Nawal Al-Kuwaitia to replace Ahlam on ‘The Voice’

Nawal Al-Kuwaitia
Updated 08 November 2017
0

Nawal Al-Kuwaitia to replace Ahlam on ‘The Voice’

JEDDAH: Emirati singer Ahlam has been replaced by Nawal Al-Kuwaitia on the regional version of popular talent show “The Voice.”
It was Al-Kuwaitia herself who announced the news, as she posted a tweet on her official account saying that she will be joining Elissa, Assi Al-Hallani and Mohammed Hamaki in the 4th season of “The Voice.”
She added: “I would like to thank MBC channel for inviting me to participate on The Voice as a member of the jury.”
The decision to let Ahlam go, according to her tweets, was caused by a tweet she posted on her official account: “I wish fine and true art would come back,” when a new song called “Tell Qatar” was released, in which a number of prominent singers from the UAE had participated.
The song aims to deliver a message to Qatar warning it against its hostile policy against Arab countries and calling on it to stop supporting terrorism, which has destabilized the region.
Ahlam tried to fix the situation and posted two tweets indicating that the tweet she had made was one hour before the release of “Tell Qatar” on YouTube.
In a second tweet, Ahlam said: “All the loyalty and love to my country. No hater can question it. My loyalty was and always will be Emirati and I’m proud of this, end of story.”
Still, many people welcomed Nawal Al-Kuwaiti to “The Voice” and highlighted her great musical history and knowledge, claiming that she truly deserves a place on the jury.
It was revealed that both the first and second parts (Blind Auditions and Battle Rounds) of “The Voice” have already been filmed. The first episode will air on Dec. 2 on MBC.
However, MBC has neither confirmed nor denied the change up.


Two rhinos die in Chad after being relocated from S.Africa

Updated 15 min 52 sec ago
0

Two rhinos die in Chad after being relocated from S.Africa

JOHANNESBURG: Two of six critically endangered black rhinos have died of unknown causes five months after being flown from South Africa to Chad in a pioneering project to re-introduce the animals, officials said Sunday.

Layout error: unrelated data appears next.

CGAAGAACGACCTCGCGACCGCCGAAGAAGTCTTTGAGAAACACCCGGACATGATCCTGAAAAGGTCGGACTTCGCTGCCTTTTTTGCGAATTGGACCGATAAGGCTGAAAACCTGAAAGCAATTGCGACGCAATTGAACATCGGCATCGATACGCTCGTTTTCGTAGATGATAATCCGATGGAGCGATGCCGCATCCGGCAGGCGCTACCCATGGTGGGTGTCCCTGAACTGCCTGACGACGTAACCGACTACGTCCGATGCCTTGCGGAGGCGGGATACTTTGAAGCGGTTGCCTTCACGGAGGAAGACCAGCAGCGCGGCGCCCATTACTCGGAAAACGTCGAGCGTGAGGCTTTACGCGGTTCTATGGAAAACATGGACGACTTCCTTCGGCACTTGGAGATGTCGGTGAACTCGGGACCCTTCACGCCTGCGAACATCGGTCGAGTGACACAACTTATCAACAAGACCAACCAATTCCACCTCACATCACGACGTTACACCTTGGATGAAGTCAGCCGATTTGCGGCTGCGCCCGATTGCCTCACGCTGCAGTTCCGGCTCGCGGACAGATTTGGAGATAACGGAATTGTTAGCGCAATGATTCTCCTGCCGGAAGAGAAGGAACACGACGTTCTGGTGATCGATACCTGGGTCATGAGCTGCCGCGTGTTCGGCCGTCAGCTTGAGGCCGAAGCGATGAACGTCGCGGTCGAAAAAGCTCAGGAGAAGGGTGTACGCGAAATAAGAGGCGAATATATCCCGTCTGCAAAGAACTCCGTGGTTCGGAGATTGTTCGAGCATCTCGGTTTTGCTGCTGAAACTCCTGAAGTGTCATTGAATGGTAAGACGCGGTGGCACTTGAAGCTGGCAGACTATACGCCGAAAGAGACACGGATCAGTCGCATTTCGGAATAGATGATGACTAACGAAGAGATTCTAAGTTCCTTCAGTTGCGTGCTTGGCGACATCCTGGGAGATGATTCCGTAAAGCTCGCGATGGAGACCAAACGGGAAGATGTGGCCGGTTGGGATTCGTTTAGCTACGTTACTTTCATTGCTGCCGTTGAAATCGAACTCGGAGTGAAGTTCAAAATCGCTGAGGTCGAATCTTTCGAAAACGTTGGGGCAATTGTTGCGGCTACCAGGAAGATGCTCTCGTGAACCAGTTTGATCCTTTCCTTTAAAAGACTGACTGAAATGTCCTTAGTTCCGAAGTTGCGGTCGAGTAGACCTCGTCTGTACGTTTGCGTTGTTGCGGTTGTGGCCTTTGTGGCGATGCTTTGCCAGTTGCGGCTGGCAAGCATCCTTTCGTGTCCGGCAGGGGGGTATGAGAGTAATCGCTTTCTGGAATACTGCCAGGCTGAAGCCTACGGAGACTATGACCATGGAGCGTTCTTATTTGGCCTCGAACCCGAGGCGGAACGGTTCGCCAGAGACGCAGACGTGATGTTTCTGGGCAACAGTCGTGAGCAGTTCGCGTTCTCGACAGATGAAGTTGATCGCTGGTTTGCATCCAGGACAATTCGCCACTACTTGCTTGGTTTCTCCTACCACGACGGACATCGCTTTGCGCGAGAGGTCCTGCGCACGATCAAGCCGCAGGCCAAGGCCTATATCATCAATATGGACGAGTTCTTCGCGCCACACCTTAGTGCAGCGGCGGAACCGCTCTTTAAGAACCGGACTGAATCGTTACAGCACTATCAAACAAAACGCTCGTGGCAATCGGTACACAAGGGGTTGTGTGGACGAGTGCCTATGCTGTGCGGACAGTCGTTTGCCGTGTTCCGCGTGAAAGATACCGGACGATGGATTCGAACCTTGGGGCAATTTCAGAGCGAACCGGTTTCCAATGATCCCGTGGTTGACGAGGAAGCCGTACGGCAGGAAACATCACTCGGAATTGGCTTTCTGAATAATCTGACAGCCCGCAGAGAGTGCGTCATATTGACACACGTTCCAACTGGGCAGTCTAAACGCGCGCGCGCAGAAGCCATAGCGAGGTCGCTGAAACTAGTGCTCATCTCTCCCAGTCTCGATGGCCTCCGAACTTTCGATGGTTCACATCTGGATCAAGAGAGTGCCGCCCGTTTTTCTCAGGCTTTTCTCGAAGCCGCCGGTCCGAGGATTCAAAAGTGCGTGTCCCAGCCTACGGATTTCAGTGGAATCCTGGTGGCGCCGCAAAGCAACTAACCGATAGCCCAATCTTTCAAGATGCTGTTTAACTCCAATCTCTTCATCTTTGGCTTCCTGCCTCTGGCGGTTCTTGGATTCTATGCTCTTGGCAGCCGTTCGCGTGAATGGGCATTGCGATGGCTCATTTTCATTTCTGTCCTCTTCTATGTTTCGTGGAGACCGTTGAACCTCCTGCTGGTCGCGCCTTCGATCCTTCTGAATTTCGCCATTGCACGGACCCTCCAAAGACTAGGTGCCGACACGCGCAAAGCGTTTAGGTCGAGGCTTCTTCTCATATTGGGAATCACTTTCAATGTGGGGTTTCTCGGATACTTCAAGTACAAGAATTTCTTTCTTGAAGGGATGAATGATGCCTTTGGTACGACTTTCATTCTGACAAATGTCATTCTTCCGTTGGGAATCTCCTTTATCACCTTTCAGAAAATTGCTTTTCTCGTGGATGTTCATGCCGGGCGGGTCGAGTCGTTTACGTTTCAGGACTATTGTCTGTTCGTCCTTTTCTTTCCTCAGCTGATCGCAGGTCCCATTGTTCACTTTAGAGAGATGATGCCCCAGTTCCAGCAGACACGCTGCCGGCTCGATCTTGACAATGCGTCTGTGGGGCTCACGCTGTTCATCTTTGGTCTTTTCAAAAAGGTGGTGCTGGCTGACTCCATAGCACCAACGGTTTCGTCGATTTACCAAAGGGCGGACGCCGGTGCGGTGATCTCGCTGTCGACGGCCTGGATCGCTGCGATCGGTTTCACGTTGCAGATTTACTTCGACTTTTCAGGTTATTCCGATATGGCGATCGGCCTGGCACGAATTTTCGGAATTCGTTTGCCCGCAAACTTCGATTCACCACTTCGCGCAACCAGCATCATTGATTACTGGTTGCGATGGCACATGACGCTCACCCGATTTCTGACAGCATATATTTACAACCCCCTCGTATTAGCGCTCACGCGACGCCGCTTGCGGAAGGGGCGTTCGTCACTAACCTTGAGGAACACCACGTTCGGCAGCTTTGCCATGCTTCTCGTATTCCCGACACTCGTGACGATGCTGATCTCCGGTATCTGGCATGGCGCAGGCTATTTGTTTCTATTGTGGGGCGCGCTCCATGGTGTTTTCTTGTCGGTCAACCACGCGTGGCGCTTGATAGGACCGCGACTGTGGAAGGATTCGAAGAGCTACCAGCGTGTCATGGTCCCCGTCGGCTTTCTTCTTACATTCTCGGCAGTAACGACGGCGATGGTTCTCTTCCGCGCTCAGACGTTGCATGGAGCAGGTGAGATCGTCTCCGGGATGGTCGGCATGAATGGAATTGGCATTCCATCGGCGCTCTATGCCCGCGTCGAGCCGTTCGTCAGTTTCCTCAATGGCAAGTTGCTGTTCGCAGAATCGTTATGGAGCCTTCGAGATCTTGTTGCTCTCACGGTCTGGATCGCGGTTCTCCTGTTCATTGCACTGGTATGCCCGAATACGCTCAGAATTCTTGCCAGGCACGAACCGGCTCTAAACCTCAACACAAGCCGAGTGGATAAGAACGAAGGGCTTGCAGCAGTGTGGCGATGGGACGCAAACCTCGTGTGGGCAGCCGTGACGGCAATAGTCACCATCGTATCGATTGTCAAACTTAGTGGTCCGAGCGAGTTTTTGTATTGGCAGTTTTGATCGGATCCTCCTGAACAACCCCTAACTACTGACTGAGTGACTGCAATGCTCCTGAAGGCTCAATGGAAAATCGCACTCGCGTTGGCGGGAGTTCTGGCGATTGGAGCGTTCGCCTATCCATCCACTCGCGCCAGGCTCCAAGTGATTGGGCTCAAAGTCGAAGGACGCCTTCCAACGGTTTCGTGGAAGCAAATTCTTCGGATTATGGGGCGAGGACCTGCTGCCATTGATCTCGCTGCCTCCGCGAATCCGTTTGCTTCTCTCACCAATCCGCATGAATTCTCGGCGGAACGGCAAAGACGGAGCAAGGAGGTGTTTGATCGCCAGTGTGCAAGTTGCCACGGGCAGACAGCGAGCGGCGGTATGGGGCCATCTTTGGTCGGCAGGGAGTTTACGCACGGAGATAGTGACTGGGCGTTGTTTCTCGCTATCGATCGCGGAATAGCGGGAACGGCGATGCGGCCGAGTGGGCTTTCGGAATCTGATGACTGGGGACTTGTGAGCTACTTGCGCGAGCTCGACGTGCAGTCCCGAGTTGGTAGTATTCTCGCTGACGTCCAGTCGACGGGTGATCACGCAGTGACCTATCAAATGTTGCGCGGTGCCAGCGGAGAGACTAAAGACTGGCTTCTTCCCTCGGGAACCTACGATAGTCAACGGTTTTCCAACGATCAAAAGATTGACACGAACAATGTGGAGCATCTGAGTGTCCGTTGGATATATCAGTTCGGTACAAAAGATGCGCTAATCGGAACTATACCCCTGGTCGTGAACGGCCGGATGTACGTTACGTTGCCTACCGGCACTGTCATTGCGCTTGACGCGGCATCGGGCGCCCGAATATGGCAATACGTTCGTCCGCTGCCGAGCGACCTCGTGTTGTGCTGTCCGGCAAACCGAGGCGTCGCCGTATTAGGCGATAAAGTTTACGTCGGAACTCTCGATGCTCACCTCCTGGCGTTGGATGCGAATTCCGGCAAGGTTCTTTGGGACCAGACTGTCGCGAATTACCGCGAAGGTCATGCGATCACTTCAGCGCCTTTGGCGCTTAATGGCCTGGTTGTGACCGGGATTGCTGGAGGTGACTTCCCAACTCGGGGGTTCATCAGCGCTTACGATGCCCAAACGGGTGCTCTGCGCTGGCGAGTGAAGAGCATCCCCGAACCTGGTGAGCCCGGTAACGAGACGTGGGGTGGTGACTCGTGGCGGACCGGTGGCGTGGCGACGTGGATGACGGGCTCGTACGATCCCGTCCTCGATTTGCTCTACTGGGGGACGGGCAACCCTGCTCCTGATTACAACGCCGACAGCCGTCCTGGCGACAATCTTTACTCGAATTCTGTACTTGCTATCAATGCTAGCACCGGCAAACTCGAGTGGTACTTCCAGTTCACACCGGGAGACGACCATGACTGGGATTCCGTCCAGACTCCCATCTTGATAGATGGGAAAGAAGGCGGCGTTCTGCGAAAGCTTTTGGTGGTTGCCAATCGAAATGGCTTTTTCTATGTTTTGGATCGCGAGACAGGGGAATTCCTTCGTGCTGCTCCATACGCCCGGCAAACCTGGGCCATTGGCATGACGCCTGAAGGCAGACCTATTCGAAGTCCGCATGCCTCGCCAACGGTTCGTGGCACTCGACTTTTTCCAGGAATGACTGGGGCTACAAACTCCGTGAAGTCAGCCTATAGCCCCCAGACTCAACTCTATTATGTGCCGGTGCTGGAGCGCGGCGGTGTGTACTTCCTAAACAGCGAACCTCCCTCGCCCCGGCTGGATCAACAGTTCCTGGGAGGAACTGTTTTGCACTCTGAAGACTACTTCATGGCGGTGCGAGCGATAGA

Rhinos in Chad were wiped out by poaching nearly 50 years ago, and the six rhinos were intended to establish a new population in the country after intensive anti-poaching measures were put in place to protect them.
“We can confirm that these two rhinos (a male and a female) were not poached,” the South African environment department and Chad government said in a joint statement. “However, the exact cause of death is not yet known.”
In July, there was widespread outrage and a bitter row over responsibility when 11 black rhinos in Kenya died after being transferred to a new sanctuary, mainly due to toxic levels of salt in borehole drinking water.
The rhinos in Chad had been roaming free in Zakouma National Park since late August after a gradual acclimatization process that saw them first released into small enclosures.
The carcasses of the cow and bull were discovered on October 15.
The surviving four rhinos are being closely monitored, the statement said, adding that a specialist veterinarian had traveled to the park to conduct postmortems.
It said the cause of death would be announced as soon as possible.
In May, the six rhinos were sedated with darts, put in special ventilated steel crates and driven under police escort from Addo park in South Africa to Port Elizabeth airport.
They were then flown to Chad on a 3,000-mile (4,800-kilometer) flight, accompanied by a team of vets checking their stress levels.
The high-profile transfer, which took two years of planning, was hailed as major conservation breakthrough, with translocation organizer African Parks describing it as a “truly hopeful story.”
There are fewer than 25,000 rhinos left in the wild in Africa due to a surge in poaching, and only 5,000 of them are black rhinos.
Black rhinos are rated as critically endangered by the International Union for Conservation of Nature.
Rhinos are targeted to feed a booming demand for rhino horn in China, Vietnam and other Asian countries, where it is believed to have medicinal qualities.
Northern white rhinos disappeared from Chad several decades ago and the last western black rhino was recorded there in 1972, after decades of poaching pushed both subspecies to local extinction.
Rhinos were re-introduced to Rwanda in 2017.